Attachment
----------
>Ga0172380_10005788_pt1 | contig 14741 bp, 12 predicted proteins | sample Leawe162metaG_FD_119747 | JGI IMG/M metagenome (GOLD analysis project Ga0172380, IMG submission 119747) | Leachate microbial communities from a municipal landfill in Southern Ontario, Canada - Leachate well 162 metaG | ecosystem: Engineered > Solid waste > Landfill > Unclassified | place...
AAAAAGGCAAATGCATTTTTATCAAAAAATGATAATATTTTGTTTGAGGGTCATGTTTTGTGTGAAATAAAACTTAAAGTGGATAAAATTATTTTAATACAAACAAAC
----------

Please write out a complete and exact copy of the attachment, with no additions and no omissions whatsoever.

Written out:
>Ga0172380_10005788_pt1 | contig 14741 bp, 12 predicted proteins | sample Leawe162metaG_FD_119747 | JGI IMG/M metagenome (GOLD analysis project Ga0172380, IMG submission 119747) | Leachate microbial communities from a municipal landfill in Southern Ontario, Canada - Leachate well 162 metaG | ecosystem: Engineered > Solid waste > Landfill > Unclassified | place...
AAAAAGGCAAATGCATTTTTATCAAAAAATGATAATATTTTGTTTGAGGGTCATGTTTTGTGTGAAATAAAACTTAAAGTGGATAAAATTATTTTAATACAAACAAAC